Macron ‘forced into a corner’ as Italy highlights attempt to stem migrants


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The presidents of Italy and France sought to tamp down tensions over migration Monday by asserting the need for “full cooperation” on a host of issues and the importance of strong bilateral relations after days of diplomatic barbs over the fate of migrants crossing the Mediterranean. In response to Italy’s demand France accepted migrants from the Ocean Viking rescue ship, President Emmanuel Macron retaliated by suspending its participation in an EU solidarity pact to accept 3,000 relocated migrants this year from Italy and sent officers to reinforce its southern border crossings and prevent migrants from entering.

Two people who disembarked from the Ocean Viking last week remained hospitalised Monday, according to the Var regional administration.

French officials were wrapping up security checks and initial asylum meetings Monday night for the 188 migrants taken to temporary lodging in the summer resort of Giens. The other passengers were unaccompanied minors who were taken by social workers to another, undisclosed location.

Those aboard the ship were from Eritrea, Syria, Egypt, Bangladesh and Pakistan, among other countries.

Italy’s new far-right-led government headed by Giorgia Meloni has vowed that Italy will no longer be the primary port of entry for migrants leaving on smugglers’ boats from Libya and is demanding Europe do more to shoulder the burden and regulate the aid groups that operate rescue ships in the Mediterranean.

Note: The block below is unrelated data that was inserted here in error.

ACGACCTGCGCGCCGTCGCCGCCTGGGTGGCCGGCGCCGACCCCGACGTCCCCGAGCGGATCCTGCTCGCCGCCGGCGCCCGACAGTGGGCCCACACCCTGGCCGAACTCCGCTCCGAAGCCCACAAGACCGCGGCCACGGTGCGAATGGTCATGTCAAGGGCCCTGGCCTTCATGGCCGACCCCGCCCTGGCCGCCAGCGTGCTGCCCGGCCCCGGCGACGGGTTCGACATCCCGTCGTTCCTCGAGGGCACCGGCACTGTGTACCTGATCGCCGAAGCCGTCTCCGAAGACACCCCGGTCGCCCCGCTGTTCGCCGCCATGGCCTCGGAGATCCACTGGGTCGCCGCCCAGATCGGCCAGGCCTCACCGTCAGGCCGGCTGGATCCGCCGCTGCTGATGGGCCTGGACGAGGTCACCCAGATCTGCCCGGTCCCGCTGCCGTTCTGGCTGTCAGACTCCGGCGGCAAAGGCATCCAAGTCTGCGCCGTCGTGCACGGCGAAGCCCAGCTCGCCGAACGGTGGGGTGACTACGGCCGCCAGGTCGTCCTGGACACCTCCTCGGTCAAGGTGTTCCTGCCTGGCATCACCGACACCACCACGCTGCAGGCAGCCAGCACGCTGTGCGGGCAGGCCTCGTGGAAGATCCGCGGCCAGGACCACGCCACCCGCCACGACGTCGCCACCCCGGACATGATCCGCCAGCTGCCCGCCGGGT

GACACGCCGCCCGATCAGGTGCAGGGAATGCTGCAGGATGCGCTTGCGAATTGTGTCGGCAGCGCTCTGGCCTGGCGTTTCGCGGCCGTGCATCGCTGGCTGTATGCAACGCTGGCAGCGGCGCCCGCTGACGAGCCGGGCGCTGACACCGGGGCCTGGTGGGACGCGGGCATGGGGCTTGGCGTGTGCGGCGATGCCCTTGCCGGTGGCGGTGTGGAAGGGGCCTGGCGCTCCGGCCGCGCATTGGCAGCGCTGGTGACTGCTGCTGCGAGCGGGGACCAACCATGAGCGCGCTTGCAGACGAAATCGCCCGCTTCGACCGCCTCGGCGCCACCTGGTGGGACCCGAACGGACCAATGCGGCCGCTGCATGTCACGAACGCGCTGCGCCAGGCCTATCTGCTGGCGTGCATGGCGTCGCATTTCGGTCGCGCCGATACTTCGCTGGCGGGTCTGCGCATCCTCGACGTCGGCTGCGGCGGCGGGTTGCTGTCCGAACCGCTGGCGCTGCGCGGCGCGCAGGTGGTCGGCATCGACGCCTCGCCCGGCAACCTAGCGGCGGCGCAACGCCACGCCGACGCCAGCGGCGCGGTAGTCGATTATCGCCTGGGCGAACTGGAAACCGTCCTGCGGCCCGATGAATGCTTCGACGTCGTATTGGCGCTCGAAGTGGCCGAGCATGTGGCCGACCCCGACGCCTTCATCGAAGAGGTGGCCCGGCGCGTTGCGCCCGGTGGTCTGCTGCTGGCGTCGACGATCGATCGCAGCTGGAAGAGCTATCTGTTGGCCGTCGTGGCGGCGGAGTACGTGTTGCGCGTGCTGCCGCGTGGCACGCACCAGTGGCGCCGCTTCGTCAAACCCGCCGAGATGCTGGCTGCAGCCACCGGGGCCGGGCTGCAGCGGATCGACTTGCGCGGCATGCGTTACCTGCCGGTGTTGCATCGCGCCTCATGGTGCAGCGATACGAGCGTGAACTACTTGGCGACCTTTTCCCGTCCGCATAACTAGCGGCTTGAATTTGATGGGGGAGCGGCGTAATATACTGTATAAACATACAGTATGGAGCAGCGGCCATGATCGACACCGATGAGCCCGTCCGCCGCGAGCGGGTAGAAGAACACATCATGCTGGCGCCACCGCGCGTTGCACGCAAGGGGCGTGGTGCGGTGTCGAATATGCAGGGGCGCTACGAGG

The issue was raised at a meeting of EU foreign ministers Monday in Brussels, even though it wasn’t formally on the agenda.

“I would recall the importance of European unity, of responsibility when it comes to human life, and European solidarity. By the way, I want to take this opportunity to say thank you to the 11 countries that are helping France by taking refugees” from the Ocean Viking, France’s junior minister for European affairs, Laurence Boone, told reporters in Brussels.

Speaking to, Henry Jackson Society’s Associate Research Fellow Dr Helena Ivanov, said Ms Meloni’s move forced Mr Macron “into a corner”.

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The offices of Presidents Sergio Mattarella and Emmanuel Macron issued identical statements Monday after the two leaders spoke by telephone.

They “affirmed the great importance of relations between France and Italy and stressed the need to bring together the conditions for full cooperation in all areas, both bilaterally and within the European Union.”

While both are heads of state, Mattarella wields no real power in the day-to-day governing of Italy, which is handled by new far-right Premier Giorgia Meloni.

France has a prime minister who is head of government, but is named by Macron, who holds the real power over French policy.



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